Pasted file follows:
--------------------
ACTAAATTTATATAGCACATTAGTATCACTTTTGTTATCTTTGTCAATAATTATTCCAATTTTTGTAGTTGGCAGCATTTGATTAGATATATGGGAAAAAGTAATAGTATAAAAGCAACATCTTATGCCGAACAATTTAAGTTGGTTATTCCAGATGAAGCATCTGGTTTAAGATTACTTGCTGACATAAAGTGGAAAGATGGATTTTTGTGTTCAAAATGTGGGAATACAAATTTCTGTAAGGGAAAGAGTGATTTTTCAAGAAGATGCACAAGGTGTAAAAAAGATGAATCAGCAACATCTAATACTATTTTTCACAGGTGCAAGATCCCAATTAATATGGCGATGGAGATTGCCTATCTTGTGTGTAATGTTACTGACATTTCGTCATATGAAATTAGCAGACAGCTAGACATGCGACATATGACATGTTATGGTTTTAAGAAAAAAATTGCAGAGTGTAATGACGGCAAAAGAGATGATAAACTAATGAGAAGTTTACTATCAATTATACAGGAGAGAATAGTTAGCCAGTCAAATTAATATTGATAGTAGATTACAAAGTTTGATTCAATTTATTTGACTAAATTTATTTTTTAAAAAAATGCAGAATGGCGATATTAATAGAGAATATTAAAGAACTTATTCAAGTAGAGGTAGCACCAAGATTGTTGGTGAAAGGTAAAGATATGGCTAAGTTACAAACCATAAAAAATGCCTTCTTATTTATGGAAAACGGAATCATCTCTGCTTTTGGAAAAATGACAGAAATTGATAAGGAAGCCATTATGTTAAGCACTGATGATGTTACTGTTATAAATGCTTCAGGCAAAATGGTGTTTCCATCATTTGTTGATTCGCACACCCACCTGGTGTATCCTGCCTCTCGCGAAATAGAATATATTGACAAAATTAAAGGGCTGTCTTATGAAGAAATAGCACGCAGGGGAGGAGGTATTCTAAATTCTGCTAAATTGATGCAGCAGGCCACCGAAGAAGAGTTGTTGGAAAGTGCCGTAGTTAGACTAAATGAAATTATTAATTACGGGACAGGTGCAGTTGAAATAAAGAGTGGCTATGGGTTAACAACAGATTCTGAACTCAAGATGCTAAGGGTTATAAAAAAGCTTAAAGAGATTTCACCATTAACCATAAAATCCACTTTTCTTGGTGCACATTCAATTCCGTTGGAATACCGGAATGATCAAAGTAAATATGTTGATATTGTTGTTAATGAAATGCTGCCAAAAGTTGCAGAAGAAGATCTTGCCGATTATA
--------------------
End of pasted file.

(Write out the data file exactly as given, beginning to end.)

ACTAAATTTATATAGCACATTAGTATCACTTTTGTTATCTTTGTCAATAATTATTCCAATTTTTGTAGTTGGCAGCATTTGATTAGATATATGGGAAAAAGTAATAGTATAAAAGCAACATCTTATGCCGAACAATTTAAGTTGGTTATTCCAGATGAAGCATCTGGTTTAAGATTACTTGCTGACATAAAGTGGAAAGATGGATTTTTGTGTTCAAAATGTGGGAATACAAATTTCTGTAAGGGAAAGAGTGATTTTTCAAGAAGATGCACAAGGTGTAAAAAAGATGAATCAGCAACATCTAATACTATTTTTCACAGGTGCAAGATCCCAATTAATATGGCGATGGAGATTGCCTATCTTGTGTGTAATGTTACTGACATTTCGTCATATGAAATTAGCAGACAGCTAGACATGCGACATATGACATGTTATGGTTTTAAGAAAAAAATTGCAGAGTGTAATGACGGCAAAAGAGATGATAAACTAATGAGAAGTTTACTATCAATTATACAGGAGAGAATAGTTAGCCAGTCAAATTAATATTGATAGTAGATTACAAAGTTTGATTCAATTTATTTGACTAAATTTATTTTTTAAAAAAATGCAGAATGGCGATATTAATAGAGAATATTAAAGAACTTATTCAAGTAGAGGTAGCACCAAGATTGTTGGTGAAAGGTAAAGATATGGCTAAGTTACAAACCATAAAAAATGCCTTCTTATTTATGGAAAACGGAATCATCTCTGCTTTTGGAAAAATGACAGAAATTGATAAGGAAGCCATTATGTTAAGCACTGATGATGTTACTGTTATAAATGCTTCAGGCAAAATGGTGTTTCCATCATTTGTTGATTCGCACACCCACCTGGTGTATCCTGCCTCTCGCGAAATAGAATATATTGACAAAATTAAAGGGCTGTCTTATGAAGAAATAGCACGCAGGGGAGGAGGTATTCTAAATTCTGCTAAATTGATGCAGCAGGCCACCGAAGAAGAGTTGTTGGAAAGTGCCGTAGTTAGACTAAATGAAATTATTAATTACGGGACAGGTGCAGTTGAAATAAAGAGTGGCTATGGGTTAACAACAGATTCTGAACTCAAGATGCTAAGGGTTATAAAAAAGCTTAAAGAGATTTCACCATTAACCATAAAATCCACTTTTCTTGGTGCACATTCAATTCCGTTGGAATACCGGAATGATCAAAGTAAATATGTTGATATTGTTGTTAATGAAATGCTGCCAAAAGTTGCAGAAGAAGATCTTGCCGATTATA